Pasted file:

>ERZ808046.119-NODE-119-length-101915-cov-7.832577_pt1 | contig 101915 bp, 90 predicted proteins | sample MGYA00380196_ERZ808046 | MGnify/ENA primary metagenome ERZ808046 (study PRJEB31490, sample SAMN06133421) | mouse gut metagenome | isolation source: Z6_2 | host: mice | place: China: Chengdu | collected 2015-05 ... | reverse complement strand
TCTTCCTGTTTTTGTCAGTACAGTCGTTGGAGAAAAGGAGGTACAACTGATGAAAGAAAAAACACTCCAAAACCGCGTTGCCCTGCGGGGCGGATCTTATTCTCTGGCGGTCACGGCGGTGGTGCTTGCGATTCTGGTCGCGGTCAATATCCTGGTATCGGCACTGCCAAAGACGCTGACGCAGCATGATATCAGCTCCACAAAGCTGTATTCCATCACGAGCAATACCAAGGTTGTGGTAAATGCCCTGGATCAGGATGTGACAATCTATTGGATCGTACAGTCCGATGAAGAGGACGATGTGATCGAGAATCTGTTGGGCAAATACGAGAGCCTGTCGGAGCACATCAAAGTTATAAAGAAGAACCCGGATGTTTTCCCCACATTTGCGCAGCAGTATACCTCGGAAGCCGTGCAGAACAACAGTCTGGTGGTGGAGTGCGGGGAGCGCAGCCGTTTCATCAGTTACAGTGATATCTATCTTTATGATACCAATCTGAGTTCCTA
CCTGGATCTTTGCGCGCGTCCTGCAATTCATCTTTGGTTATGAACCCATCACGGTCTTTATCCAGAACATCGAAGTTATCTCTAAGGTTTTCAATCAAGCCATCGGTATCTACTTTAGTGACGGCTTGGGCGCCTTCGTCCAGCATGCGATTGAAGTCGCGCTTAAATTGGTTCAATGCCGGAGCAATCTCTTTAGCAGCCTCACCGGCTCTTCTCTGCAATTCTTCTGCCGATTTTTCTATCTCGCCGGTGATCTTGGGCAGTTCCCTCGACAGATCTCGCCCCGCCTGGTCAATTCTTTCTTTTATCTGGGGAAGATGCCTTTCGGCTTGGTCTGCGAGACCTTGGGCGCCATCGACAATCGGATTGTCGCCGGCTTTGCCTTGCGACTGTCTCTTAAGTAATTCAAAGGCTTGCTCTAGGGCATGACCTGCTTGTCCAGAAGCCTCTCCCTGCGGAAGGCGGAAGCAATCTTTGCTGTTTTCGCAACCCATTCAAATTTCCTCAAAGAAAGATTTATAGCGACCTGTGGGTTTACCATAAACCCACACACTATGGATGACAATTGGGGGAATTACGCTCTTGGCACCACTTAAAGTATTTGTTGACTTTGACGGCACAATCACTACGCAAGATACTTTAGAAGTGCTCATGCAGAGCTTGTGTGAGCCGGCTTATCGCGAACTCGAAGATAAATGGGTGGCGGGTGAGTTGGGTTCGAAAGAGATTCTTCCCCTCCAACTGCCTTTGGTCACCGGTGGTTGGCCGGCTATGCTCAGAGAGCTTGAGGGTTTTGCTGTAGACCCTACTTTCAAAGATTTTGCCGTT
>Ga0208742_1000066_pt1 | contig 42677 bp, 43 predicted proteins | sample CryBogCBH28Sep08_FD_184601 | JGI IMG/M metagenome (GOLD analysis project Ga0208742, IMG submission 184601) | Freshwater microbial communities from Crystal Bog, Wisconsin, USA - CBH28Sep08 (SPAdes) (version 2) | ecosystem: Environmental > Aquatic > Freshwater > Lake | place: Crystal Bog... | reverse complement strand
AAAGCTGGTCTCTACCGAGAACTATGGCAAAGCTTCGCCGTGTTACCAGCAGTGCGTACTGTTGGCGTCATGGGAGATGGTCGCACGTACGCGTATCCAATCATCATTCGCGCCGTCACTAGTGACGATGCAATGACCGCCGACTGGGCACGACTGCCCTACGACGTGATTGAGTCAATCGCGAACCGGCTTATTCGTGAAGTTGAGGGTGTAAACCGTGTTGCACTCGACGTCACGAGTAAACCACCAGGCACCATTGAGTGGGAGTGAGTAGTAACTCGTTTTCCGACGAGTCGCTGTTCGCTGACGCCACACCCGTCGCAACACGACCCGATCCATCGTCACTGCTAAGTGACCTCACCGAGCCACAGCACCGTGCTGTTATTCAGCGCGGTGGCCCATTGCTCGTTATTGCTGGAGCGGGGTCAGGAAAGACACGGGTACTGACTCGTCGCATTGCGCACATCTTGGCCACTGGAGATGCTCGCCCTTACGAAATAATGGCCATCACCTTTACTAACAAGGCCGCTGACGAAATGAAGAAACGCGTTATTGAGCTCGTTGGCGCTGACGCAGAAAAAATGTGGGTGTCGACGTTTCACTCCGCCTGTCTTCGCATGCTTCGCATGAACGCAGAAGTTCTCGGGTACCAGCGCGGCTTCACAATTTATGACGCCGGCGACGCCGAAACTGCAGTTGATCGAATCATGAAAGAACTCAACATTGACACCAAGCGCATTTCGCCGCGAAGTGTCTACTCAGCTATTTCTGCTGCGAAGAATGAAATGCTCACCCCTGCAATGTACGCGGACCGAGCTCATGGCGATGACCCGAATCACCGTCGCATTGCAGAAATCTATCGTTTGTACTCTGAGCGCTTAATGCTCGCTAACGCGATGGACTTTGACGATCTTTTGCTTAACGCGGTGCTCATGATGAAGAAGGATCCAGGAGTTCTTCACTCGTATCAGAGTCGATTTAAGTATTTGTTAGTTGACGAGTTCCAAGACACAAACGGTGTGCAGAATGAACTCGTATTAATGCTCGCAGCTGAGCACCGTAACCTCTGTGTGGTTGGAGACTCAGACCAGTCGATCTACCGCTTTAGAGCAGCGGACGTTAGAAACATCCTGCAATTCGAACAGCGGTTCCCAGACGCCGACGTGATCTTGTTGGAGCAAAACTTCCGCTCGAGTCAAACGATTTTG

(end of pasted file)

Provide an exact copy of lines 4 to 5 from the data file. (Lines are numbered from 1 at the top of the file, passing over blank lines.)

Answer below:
>Ga0208742_1000066_pt1 | contig 42677 bp, 43 predicted proteins | sample CryBogCBH28Sep08_FD_184601 | JGI IMG/M metagenome (GOLD analysis project Ga0208742, IMG submission 184601) | Freshwater microbial communities from Crystal Bog, Wisconsin, USA - CBH28Sep08 (SPAdes) (version 2) | ecosystem: Environmental > Aquatic > Freshwater > Lake | place: Crystal Bog... | reverse complement strand
AAAGCTGGTCTCTACCGAGAACTATGGCAAAGCTTCGCCGTGTTACCAGCAGTGCGTACTGTTGGCGTCATGGGAGATGGTCGCACGTACGCGTATCCAATCATCATTCGCGCCGTCACTAGTGACGATGCAATGACCGCCGACTGGGCACGACTGCCCTACGACGTGATTGAGTCAATCGCGAACCGGCTTATTCGTGAAGTTGAGGGTGTAAACCGTGTTGCACTCGACGTCACGAGTAAACCACCAGGCACCATTGAGTGGGAGTGAGTAGTAACTCGTTTTCCGACGAGTCGCTGTTCGCTGACGCCACACCCGTCGCAACACGACCCGATCCATCGTCACTGCTAAGTGACCTCACCGAGCCACAGCACCGTGCTGTTATTCAGCGCGGTGGCCCATTGCTCGTTATTGCTGGAGCGGGGTCAGGAAAGACACGGGTACTGACTCGTCGCATTGCGCACATCTTGGCCACTGGAGATGCTCGCCCTTACGAAATAATGGCCATCACCTTTACTAACAAGGCCGCTGACGAAATGAAGAAACGCGTTATTGAGCTCGTTGGCGCTGACGCAGAAAAAATGTGGGTGTCGACGTTTCACTCCGCCTGTCTTCGCATGCTTCGCATGAACGCAGAAGTTCTCGGGTACCAGCGCGGCTTCACAATTTATGACGCCGGCGACGCCGAAACTGCAGTTGATCGAATCATGAAAGAACTCAACATTGACACCAAGCGCATTTCGCCGCGAAGTGTCTACTCAGCTATTTCTGCTGCGAAGAATGAAATGCTCACCCCTGCAATGTACGCGGACCGAGCTCATGGCGATGACCCGAATCACCGTCGCATTGCAGAAATCTATCGTTTGTACTCTGAGCGCTTAATGCTCGCTAACGCGATGGACTTTGACGATCTTTTGCTTAACGCGGTGCTCATGATGAAGAAGGATCCAGGAGTTCTTCACTCGTATCAGAGTCGATTTAAGTATTTGTTAGTTGACGAGTTCCAAGACACAAACGGTGTGCAGAATGAACTCGTATTAATGCTCGCAGCTGAGCACCGTAACCTCTGTGTGGTTGGAGACTCAGACCAGTCGATCTACCGCTTTAGAGCAGCGGACGTTAGAAACATCCTGCAATTCGAACAGCGGTTCCCAGACGCCGACGTGATCTTGTTGGAGCAAAACTTCCGCTCGAGTCAAACGATTTTG